Posted by: amylamb | July 29, 2013

A Different Way to Change the World

I’m done trying to alleviate poverty.

I’ve spent most of my life in a world where everything is, for the most part, “okay.” But when I went on my first mission trip 11 years ago, my eyes were opened to the reality that the world is bigger than the small suburban one in which I lived. This startling realization was  accompanied by the reality that with a bigger world comes bigger problems.

These problems compelled me — problems induced by poverty, injustice, spiritual disillusionment, and cruelty. Not knowing what else to do with my realization that everything isn’t actually “okay.” I jumped on a plane again and again to catch some semblance of relief in the knowledge that I was doing something to help.

I went to 29 countries. In each, I met people affected by the problems that were forever embedded as thorns within my conscience. I laughed, cried, danced, and worked among the poor, the oppressed, and the sojourners who give their lives to serve them. But still I was unsatisfied.

Sitting back in the comfort of my suburban life, my curiosity turned to cynicism. “The problems are too big,” I thought, “and our efforts are too small. There’s not enough money, manpower, or time to make things well for everyone. It’s just too easy to invest our lives into projects that are easily undone by time.”

Not everything is okay. Not yet, anyway.

We cannot wholeheartedly serve the world by only scratching the surface of the problems it faces. We must go deeper — delving into the minds and hearts of those in the midst of suffering. We must silence the noise of our own entitlement to listen for the faint whispers that lead us to the crux of the issue. I suspect these whispers will lead us to many unexpected variables that could amplify or mitigate our efforts to alleviate suffering. These variables are many and they are powerful: economic infrastructure, the rule of law, cultural characteristics, spiritual disillusionment, and others still unconsidered.

I submit that once our eyes are opened to the true nature of the problems at hand, we will better understand the nature of the solutions they require. Though I am confident that the root of every societal ill is a spiritual problem, we cannot continue seeking to address one without the other.

Poverty, for example, is not the problem. The systems and situations that create poverty, however, are the core of the issue. We can throw millions of dollars of resources at the problem of poverty but if we do not address the economic, legal, and social aspects that create it, then the problem will only recur once the resources are depleted.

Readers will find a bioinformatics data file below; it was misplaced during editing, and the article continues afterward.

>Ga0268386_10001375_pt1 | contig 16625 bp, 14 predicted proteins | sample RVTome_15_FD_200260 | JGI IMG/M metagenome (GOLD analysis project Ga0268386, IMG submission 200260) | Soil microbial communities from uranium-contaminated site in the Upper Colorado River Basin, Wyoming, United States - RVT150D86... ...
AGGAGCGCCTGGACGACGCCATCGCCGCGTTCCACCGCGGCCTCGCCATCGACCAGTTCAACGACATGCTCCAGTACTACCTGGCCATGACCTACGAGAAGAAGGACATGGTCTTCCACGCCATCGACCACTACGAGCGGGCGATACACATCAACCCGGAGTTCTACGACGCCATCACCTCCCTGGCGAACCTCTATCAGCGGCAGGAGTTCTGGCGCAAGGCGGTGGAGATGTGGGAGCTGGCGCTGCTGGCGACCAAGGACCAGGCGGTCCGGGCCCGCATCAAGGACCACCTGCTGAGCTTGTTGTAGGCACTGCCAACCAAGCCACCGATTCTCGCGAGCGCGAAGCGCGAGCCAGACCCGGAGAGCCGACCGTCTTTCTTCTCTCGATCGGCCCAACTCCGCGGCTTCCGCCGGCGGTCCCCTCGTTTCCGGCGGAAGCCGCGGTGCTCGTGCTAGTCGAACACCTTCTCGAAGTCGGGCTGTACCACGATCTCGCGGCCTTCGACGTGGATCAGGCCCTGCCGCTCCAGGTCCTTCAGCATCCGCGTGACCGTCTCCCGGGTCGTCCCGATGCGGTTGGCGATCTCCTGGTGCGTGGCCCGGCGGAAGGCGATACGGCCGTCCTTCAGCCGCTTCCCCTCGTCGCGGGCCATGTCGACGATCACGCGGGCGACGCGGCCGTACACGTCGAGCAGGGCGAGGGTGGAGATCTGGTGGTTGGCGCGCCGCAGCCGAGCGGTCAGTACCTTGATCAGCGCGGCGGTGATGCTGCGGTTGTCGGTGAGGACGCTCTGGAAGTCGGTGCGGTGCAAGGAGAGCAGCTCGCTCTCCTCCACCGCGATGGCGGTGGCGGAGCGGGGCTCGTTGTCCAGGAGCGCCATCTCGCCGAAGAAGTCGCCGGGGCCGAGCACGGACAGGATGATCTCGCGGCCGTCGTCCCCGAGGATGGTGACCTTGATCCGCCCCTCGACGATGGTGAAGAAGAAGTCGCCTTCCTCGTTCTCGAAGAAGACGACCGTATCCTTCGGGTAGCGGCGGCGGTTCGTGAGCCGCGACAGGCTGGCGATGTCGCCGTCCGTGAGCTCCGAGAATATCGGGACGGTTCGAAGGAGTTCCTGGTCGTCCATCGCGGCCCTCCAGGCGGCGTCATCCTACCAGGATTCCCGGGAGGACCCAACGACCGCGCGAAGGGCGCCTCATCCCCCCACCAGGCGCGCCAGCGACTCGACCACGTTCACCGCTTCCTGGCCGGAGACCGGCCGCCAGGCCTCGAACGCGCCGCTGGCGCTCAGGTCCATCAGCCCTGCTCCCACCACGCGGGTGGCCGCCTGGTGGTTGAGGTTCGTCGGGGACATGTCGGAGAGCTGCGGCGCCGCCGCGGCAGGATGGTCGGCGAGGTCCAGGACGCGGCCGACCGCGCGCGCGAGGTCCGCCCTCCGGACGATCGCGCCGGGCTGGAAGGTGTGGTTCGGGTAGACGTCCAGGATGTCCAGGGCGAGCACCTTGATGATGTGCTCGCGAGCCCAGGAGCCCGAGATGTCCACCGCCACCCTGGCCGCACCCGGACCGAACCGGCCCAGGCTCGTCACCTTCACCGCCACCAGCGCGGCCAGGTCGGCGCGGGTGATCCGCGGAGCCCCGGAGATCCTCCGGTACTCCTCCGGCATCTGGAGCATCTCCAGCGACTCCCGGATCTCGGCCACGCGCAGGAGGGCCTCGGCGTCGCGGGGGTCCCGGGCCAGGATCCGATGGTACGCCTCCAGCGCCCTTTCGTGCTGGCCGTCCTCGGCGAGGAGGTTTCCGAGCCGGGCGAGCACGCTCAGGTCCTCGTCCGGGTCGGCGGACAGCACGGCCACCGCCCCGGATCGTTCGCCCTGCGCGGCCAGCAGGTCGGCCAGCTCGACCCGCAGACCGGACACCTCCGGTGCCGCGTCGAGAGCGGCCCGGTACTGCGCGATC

That’s why I’m done simply trying to alleviate poverty, and I hope the church will be, too. I hope we go deeper than that. I hope we embrace a different way to change a world — a way that  uses the gifts God has given us  to address the cause rather than the symptoms of the world’s problems, including poverty. These are problems that need holistic, effective solutions that can be developed by people with business acumen, medical training, law enforcement experience, legal and public policy counsel, ministerial gifts, and other skills.

Many churches and organizations are already doing this. In an effort to (put my newly acquired and rather expensive MBA to use and) better understand and develop existing strategies to address both the physical and spiritual needs of the world, I’ll be spending the next few months researching in-depth those who are already doing it and why they’re doing it. I plan to post whatever discoveries I make along the way right here.

Feel free to comment with your own feedback and ideas. I want to know what discoveries you have already made, and I especially want to know how people are developing different ways to change the world.

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Responses

  1. […] to learn how to effectively and practicably meet the needs of a world lacking so much.   I wrote a brief introduction to this topic last month and received numerous responses about people and organizations who are […]


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